When West Australian engineer Adam Round mixes Tame Impala, he tours with a stage setup devised over days of pre-production, and his favourite Digico console. When he tours with Pond — another Western Australian band with some Tame members — it’s a different console every night. For Pond’s Laneway shows he only has a gain snapshot for the Profile, which keeps it all pretty rock ’n’ roll. “Tame’s very different,” said Round. “Lots of snapshots and cueing through sections, pre-production every time, and virtual soundcheck to go in deep with the automation without having to play a song 10 times to get each bit right.”
There are some common elements between the bands though. “Both bands have quite a smashed drum sound on the record. It’s the sound of mic pres getting driven really hard, then attenuated, and loads of compression. I try and emulate the sound of the records the best we can in a live scenario without feeding back the whole gig. There’s a comp on every channel of the drums, and gates on all the close mics that feed the drums group.”
With Tame Impala, Round gets to create the effect with more acuity. He gets fed wet drums, which are processed on stage with a Metric Halo interface, dbx 165s, and other gear. Head Impala, Kevin Parker, used to force Round to use a Shure SM57 on kick, an intrinsic part of Parker’s recording process. But he’s since relented and it’s now Sennheiser 9 series across the whole show, which is what Round prefers. “We do use quite a bit of EQ to get it to do what it does, and loads of compression. They are quite a polished-sounding microphone, so I open it up and introduce all the extra harmonics with distortion. The wet drums go through the Waves EMI TG12345 strip, Scheps 73 EQ and Waves J37 tape plug-ins. I gate it all with the SSL strips first, smash the hell out of it into the mic pre, then squish it, and squish it again on the drums bus. It’s quite a lot of work to get the records to come to life. But it’s so much fun, and I get a real kick out of trying to find new ways to get the same colours.”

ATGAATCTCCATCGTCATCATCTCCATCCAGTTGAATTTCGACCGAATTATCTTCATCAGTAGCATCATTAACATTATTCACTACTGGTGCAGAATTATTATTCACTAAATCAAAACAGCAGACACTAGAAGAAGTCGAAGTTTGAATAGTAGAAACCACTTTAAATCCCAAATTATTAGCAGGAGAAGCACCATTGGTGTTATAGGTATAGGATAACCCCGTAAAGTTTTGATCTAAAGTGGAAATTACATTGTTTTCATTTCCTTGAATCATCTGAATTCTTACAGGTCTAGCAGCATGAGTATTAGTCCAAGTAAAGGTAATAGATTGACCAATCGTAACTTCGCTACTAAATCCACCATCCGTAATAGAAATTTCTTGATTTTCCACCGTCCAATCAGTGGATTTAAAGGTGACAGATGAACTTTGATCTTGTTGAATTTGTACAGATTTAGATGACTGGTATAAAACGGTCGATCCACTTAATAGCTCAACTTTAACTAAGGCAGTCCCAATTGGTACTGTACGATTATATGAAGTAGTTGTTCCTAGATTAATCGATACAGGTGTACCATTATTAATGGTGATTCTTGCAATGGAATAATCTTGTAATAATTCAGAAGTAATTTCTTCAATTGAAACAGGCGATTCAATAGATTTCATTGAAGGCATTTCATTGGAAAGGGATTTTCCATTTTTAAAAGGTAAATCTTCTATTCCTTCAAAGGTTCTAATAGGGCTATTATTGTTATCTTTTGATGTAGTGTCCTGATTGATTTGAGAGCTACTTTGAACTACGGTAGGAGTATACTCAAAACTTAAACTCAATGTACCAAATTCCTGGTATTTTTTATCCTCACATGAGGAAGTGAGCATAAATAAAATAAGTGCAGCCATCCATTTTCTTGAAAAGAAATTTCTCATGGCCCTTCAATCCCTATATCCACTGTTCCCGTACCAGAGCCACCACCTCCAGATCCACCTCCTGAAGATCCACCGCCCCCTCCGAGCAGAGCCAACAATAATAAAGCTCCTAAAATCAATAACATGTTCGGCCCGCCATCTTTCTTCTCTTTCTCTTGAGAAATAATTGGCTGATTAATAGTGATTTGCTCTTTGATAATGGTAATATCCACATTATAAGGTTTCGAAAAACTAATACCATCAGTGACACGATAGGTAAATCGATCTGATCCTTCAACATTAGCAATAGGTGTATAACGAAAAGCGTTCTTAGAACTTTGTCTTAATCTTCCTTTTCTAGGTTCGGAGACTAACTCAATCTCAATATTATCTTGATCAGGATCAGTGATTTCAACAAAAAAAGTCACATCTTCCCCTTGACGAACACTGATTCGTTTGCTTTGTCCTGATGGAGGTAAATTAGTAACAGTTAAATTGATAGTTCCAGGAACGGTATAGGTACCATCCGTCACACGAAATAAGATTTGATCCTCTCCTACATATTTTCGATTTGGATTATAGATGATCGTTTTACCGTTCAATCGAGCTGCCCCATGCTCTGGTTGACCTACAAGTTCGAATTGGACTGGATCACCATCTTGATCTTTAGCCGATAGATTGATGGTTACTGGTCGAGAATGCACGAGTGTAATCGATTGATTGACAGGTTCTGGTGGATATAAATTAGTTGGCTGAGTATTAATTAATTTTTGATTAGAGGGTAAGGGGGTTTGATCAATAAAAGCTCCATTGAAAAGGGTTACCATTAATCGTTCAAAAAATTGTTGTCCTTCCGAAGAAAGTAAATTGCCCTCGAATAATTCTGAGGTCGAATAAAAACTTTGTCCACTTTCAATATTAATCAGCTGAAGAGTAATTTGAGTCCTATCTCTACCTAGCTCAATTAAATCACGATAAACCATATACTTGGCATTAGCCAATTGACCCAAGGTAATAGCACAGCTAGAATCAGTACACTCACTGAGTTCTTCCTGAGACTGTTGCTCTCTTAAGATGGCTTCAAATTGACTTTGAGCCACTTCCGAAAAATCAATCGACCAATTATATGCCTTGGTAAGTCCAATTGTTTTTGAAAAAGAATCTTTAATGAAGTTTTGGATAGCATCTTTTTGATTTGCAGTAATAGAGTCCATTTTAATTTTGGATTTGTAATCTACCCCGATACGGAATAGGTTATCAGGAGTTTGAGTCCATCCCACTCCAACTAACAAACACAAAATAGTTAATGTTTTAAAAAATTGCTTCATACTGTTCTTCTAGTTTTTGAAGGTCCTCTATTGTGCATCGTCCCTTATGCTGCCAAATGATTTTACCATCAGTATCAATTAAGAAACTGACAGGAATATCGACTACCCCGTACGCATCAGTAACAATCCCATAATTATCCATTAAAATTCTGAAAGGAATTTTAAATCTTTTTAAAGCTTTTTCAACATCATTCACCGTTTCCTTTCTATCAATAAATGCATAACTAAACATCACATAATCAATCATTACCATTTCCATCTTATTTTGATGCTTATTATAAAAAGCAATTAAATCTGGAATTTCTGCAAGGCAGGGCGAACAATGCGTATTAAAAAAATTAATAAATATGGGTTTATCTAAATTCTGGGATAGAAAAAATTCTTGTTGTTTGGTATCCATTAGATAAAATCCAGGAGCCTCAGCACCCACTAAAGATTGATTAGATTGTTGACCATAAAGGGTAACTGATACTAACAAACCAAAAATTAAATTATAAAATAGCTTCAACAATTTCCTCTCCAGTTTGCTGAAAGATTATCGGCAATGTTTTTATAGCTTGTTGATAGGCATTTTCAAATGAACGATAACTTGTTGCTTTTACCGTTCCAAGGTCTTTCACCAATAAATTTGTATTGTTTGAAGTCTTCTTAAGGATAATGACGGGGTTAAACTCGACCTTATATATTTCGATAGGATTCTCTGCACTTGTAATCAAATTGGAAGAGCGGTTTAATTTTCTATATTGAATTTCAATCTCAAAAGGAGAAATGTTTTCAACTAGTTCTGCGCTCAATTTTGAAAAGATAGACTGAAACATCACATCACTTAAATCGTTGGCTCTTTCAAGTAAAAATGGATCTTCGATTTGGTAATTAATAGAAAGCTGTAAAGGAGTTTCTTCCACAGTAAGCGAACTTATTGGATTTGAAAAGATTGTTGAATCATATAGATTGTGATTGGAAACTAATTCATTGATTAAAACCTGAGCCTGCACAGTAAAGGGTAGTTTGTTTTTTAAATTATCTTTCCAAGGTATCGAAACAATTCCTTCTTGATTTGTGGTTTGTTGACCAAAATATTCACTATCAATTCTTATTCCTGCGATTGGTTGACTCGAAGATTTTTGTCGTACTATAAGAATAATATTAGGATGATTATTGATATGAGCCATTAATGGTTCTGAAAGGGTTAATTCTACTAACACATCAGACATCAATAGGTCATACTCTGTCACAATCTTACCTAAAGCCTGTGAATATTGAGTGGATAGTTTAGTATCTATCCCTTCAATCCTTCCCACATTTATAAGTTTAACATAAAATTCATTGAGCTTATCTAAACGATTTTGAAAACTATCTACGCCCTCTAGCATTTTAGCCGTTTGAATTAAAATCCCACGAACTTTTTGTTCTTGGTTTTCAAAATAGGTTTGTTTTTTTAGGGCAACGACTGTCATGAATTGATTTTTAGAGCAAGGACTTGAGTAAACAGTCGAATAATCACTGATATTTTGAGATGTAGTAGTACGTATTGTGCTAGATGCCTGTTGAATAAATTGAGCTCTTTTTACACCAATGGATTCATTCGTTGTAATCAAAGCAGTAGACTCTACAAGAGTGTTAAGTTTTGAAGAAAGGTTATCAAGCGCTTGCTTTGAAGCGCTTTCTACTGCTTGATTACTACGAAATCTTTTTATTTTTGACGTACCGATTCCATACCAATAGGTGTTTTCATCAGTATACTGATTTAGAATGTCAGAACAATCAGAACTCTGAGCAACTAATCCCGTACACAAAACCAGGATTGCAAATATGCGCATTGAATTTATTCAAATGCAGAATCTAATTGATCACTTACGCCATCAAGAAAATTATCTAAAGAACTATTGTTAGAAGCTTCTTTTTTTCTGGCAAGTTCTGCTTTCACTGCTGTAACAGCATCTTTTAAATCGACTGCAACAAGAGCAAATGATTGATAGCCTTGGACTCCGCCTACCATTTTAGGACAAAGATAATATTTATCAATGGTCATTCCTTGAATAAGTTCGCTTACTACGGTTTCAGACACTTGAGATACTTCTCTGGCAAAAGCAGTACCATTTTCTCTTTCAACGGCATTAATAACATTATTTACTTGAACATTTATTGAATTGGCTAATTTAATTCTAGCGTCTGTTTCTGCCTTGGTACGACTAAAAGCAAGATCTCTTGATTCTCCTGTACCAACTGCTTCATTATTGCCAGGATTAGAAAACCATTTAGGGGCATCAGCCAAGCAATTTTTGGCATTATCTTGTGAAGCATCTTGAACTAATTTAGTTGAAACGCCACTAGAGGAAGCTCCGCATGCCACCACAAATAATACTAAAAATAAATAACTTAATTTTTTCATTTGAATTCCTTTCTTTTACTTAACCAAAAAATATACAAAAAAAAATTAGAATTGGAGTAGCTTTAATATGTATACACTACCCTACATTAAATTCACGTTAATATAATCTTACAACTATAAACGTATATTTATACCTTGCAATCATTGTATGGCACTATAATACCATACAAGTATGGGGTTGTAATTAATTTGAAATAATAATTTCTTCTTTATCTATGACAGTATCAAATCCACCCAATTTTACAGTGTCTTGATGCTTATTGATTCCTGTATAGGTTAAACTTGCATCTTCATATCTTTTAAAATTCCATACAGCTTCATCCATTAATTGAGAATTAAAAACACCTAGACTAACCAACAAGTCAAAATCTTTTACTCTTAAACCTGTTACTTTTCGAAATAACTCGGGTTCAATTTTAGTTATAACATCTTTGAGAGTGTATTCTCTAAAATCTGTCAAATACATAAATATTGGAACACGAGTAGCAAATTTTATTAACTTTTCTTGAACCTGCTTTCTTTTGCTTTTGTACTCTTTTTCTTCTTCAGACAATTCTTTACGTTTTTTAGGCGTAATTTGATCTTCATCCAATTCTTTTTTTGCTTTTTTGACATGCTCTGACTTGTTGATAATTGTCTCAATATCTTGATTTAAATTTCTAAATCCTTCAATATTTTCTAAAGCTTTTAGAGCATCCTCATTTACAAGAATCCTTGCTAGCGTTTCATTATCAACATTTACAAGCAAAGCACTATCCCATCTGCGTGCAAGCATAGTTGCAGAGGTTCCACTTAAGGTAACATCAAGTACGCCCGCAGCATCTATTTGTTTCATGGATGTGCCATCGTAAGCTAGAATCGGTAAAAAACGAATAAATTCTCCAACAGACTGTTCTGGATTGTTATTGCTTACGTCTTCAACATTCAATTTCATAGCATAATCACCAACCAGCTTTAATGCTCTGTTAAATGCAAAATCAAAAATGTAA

But back to Pond, now a four-piece after losing bassist Cam Avery from the lineup just prior to the Laneway tour, which required some fast rearrangement. There are five keyboards on stage, including a Dave Smith Instruments Prophet 08 and an old Tandy Realistic synth. And now, most of the bass lines have fallen into the realm of keyboardist Jamie Terry and his Moog Sub Phatty, while the keyboard workload has been spread around. With a collection of pads and stabs ported over to a Roland SPD-SX for drummer Jay Watson to trigger during the set.